Educated Wealthy Parents Have Problems in Adoption – Say What?!?

Dawn Davenport


In an interview on a Creating a Family Radio Show Dr. Richard Barth, Dean of the School of Social Work at the University of Maryland School of Social Work, said something that startled me.

The more educated the parents and higher their socioeconomic level, the greater degree of problems with their adoptions.

Do educated middle class or wealthy parents struggle more with adoption issues in parenting?

Hmmm… As a BS, MS, JD educated, middle-income adoptive mom that certainly gave me pause.

“Problems” were defined as psychiatric placements (in a Swedish study) and adoption dissolutions (in a US study). In short, what we used to call “blue collar” families are a more robust adoptive placement for kids.

Why Do Wealthier More Educated Adoptive Parents Struggle

According to Dr. Barth, an explanation for these research findings is that people in higher socioeconomic levels are accustomed to hiring out services rather than doing things themselves. The business of parenting, especially parenting kids who have experienced abuse and neglect, is very personal and very time-consuming. These families are perhaps less accustomed to putting in the time and effort themselves.

I can see some problems with his reasoning. First, I have some trouble making generalizations based on income and education. Also, other studies have indicated that adoptive parents as a whole are better-educated and put more effort into raising their kids, as measured by things like eating family meals together, providing the child with books, and getting involved in their schools.

mom with sone and daughter smiling at apple ipad

Parenting is all about relationships and relationships take time–sometimes lots of time.

In fact, higher income could lead to more time for one parent to devote to the child/children to meet the needs of the child and to take them to their various appointments and activities. It also seems to reason that higher educational levels could lead to greater willingness to prepare pre-adoption and continue to get educated post-adoption, although I would be the first to admit that educational level does not always reflect the desire to get educated.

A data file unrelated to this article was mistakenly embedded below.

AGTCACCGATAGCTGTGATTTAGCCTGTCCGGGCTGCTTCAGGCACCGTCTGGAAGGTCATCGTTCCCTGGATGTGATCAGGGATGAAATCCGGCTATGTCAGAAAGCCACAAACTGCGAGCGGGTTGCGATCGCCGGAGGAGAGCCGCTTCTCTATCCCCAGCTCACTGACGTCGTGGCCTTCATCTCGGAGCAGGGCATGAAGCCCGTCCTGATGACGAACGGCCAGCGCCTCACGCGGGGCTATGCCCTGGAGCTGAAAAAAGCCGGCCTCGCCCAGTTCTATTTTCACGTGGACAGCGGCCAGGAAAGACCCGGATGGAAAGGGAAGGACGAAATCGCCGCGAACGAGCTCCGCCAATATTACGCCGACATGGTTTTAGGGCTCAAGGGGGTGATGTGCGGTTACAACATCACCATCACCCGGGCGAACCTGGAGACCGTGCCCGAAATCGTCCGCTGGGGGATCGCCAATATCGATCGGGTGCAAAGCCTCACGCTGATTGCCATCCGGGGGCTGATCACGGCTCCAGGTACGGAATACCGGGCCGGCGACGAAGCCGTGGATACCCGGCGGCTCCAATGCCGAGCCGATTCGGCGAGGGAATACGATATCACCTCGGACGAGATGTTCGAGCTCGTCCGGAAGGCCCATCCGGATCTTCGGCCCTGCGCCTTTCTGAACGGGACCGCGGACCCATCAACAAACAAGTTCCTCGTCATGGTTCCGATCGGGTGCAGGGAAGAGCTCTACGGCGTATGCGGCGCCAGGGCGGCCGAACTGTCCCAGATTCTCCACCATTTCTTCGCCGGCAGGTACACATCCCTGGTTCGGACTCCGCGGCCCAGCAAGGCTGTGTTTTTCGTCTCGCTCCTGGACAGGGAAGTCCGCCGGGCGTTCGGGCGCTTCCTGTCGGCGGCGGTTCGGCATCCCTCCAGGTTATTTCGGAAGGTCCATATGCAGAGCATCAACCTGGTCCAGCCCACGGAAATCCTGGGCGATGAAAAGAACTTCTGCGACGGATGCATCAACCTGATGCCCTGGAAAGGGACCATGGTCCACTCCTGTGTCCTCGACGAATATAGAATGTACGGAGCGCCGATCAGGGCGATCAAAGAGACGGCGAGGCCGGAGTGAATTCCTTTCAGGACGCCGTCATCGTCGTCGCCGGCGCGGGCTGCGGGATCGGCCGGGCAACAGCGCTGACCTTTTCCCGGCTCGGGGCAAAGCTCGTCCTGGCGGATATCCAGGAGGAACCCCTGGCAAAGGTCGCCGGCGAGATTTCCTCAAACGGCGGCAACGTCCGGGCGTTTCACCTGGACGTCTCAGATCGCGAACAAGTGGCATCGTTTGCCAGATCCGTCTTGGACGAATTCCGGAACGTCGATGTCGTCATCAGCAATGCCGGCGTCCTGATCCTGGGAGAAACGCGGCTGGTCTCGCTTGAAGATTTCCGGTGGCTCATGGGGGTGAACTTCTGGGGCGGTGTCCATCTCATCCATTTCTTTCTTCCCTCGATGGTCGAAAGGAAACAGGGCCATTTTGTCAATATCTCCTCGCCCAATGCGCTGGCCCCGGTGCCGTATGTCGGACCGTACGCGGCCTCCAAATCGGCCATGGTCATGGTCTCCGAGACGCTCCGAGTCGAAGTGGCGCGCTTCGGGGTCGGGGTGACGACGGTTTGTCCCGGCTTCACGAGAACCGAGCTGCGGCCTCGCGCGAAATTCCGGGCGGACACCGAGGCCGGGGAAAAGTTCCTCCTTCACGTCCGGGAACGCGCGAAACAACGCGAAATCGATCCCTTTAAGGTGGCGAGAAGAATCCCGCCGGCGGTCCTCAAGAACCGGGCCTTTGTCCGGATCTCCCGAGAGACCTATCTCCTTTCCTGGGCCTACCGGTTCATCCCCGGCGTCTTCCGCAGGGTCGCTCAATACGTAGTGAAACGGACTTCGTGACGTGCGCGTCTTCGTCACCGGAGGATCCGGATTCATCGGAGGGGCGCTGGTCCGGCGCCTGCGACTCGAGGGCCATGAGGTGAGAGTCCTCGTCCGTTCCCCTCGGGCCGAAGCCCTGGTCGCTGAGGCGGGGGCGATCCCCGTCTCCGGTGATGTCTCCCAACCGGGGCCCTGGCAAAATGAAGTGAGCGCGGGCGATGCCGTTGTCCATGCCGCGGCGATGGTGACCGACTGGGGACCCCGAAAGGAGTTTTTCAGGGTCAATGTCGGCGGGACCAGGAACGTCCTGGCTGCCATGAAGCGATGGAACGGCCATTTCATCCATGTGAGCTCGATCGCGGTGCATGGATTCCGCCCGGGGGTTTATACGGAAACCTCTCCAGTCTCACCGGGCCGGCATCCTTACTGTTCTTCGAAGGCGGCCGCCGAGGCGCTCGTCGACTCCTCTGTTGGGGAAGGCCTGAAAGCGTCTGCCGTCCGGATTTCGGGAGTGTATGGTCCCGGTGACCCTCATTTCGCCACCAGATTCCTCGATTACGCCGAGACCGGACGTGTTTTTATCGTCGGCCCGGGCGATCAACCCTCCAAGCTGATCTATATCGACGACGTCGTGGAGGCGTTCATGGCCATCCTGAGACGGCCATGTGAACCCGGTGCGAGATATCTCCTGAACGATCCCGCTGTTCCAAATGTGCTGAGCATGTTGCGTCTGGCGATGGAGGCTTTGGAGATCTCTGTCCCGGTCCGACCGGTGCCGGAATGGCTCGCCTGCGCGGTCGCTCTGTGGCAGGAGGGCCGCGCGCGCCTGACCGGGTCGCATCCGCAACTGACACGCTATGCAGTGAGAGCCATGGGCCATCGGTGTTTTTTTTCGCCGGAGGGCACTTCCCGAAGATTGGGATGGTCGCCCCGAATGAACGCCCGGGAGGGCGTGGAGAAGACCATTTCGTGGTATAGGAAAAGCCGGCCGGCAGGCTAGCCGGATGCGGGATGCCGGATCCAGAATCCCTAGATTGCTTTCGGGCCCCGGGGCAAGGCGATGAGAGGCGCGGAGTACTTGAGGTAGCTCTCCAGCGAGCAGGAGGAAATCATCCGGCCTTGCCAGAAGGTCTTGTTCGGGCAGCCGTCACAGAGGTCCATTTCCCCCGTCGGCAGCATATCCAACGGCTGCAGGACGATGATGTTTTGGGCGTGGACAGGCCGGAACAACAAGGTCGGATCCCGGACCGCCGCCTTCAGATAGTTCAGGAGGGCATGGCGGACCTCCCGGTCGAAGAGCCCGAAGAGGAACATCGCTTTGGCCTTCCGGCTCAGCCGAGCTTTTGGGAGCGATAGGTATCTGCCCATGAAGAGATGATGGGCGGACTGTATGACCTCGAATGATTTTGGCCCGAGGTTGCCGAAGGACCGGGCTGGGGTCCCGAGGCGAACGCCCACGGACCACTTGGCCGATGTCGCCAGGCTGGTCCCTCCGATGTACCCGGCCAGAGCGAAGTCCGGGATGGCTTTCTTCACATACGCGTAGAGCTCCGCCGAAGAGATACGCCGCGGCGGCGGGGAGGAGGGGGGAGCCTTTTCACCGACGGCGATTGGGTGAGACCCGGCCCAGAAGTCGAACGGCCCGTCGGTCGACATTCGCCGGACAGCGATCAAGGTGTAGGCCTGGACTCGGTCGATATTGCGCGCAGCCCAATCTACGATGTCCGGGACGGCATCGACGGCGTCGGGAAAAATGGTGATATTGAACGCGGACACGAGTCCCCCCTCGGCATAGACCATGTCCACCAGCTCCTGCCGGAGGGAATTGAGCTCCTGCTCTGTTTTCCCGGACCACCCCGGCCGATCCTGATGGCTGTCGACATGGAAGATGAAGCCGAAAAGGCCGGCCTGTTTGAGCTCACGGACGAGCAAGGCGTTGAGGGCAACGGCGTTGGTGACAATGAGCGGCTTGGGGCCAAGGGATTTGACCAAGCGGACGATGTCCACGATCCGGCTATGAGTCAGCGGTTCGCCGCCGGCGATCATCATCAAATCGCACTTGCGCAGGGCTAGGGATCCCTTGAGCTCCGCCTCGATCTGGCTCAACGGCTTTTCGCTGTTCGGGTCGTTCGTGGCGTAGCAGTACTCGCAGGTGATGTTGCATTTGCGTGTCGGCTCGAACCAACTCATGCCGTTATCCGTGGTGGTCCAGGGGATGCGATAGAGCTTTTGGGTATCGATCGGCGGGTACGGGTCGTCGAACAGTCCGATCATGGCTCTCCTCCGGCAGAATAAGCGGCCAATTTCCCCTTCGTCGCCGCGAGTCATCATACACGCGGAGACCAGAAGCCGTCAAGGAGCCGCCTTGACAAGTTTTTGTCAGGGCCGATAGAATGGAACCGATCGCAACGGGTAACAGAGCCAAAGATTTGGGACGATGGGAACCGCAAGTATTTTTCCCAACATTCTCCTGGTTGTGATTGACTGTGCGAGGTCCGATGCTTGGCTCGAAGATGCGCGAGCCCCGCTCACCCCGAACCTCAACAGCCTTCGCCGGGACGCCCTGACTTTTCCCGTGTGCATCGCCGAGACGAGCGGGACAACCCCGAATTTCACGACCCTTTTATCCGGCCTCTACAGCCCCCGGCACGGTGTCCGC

However, putting my defensiveness aside, I have to admit that Dr. Barth was quoting real research findings whether I like them or not. This research provides us with valuable information on how to prepare ourselves.

What is the Take Home Message?

All children take time, but kids who have experienced abuse and neglect, prenatal exposure to alcohol or drugs, or poor prenatal environments take more time. Parenting these children is not a task that we can delegate. Oh sure, therapists can and should be hired, doctors seen, and babysitters used, but the day in day out job of parenting must fall to us.

Listen to this great interview on the Long Term Effects of Prenatal Exposure.


Parenting is all about relationships and relationships take time–sometimes lots of time.

The question we must ask before we adopt is, do we have the time? Are we willing to alter our life and lifestyle to make the time?

Have you adopted a child who experienced abuse/neglect/prenatal exposure? Did the amount of time involved surprise you?

I LOVED this interview with Dr. Richard Barth, Dean of the School of Social Work at the University of Maryland School of Social Work and a prodigious adoption researcher and author. He was full of insight and presented it in such a matter of fact, easy to understand way.


Originally published in 2016; Updated in 2019
Image credit: marcus eubanks

24/07/2019 | by Dawn Davenport | Categories: Adoption, Adoption Blog, Blog | 12 Comments

12 Responses to Educated Wealthy Parents Have Problems in Adoption – Say What?!?

  1. Avatar Angela says:

    As a post-adoption consultant, I have to agree that education is indeed a factor. More so if it is a highly-educated stay at home mother. Karen Foli has found higher education is a factor as well in depression after adoption. However, I don’t see it as an issue about hiring out the work of parenting. It’s an expectation of the self issue. “I am successful; therefore my parenting will be successful.” When the child’s behavior or progress does not reflect positively on the parent and reinforce their self-image and identity as a career parent, the parent may shut down or scapegoat the child. It’s ten times worse when the child is responsive to the spouse.